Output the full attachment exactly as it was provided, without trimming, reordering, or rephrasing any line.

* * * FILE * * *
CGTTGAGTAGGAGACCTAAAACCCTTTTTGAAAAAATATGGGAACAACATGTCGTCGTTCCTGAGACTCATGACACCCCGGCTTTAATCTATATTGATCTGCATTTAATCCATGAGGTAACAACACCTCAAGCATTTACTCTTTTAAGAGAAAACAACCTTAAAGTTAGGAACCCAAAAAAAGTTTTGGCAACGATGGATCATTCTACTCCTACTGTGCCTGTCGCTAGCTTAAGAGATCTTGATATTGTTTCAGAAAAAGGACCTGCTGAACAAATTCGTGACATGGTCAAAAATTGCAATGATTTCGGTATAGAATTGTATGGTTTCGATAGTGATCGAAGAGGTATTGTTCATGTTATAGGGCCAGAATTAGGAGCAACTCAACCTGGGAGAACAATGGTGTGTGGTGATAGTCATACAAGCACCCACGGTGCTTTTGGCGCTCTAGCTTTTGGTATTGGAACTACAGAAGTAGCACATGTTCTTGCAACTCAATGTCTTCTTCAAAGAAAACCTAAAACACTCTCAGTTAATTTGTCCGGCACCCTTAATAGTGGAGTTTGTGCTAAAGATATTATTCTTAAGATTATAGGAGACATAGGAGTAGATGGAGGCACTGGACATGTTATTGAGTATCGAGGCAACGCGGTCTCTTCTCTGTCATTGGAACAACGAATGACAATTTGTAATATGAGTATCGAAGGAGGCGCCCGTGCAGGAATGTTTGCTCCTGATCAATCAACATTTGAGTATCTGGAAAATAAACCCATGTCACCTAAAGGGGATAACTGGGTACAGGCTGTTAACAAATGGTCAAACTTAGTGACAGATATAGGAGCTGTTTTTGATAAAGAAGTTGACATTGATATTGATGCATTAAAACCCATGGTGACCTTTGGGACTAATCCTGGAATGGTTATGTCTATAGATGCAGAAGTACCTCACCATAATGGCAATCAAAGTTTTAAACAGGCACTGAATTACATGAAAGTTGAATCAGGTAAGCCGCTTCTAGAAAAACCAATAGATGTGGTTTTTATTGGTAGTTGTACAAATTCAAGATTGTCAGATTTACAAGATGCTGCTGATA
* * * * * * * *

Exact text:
CGTTGAGTAGGAGACCTAAAACCCTTTTTGAAAAAATATGGGAACAACATGTCGTCGTTCCTGAGACTCATGACACCCCGGCTTTAATCTATATTGATCTGCATTTAATCCATGAGGTAACAACACCTCAAGCATTTACTCTTTTAAGAGAAAACAACCTTAAAGTTAGGAACCCAAAAAAAGTTTTGGCAACGATGGATCATTCTACTCCTACTGTGCCTGTCGCTAGCTTAAGAGATCTTGATATTGTTTCAGAAAAAGGACCTGCTGAACAAATTCGTGACATGGTCAAAAATTGCAATGATTTCGGTATAGAATTGTATGGTTTCGATAGTGATCGAAGAGGTATTGTTCATGTTATAGGGCCAGAATTAGGAGCAACTCAACCTGGGAGAACAATGGTGTGTGGTGATAGTCATACAAGCACCCACGGTGCTTTTGGCGCTCTAGCTTTTGGTATTGGAACTACAGAAGTAGCACATGTTCTTGCAACTCAATGTCTTCTTCAAAGAAAACCTAAAACACTCTCAGTTAATTTGTCCGGCACCCTTAATAGTGGAGTTTGTGCTAAAGATATTATTCTTAAGATTATAGGAGACATAGGAGTAGATGGAGGCACTGGACATGTTATTGAGTATCGAGGCAACGCGGTCTCTTCTCTGTCATTGGAACAACGAATGACAATTTGTAATATGAGTATCGAAGGAGGCGCCCGTGCAGGAATGTTTGCTCCTGATCAATCAACATTTGAGTATCTGGAAAATAAACCCATGTCACCTAAAGGGGATAACTGGGTACAGGCTGTTAACAAATGGTCAAACTTAGTGACAGATATAGGAGCTGTTTTTGATAAAGAAGTTGACATTGATATTGATGCATTAAAACCCATGGTGACCTTTGGGACTAATCCTGGAATGGTTATGTCTATAGATGCAGAAGTACCTCACCATAATGGCAATCAAAGTTTTAAACAGGCACTGAATTACATGAAAGTTGAATCAGGTAAGCCGCTTCTAGAAAAACCAATAGATGTGGTTTTTATTGGTAGTTGTACAAATTCAAGATTGTCAGATTTACAAGATGCTGCTGATA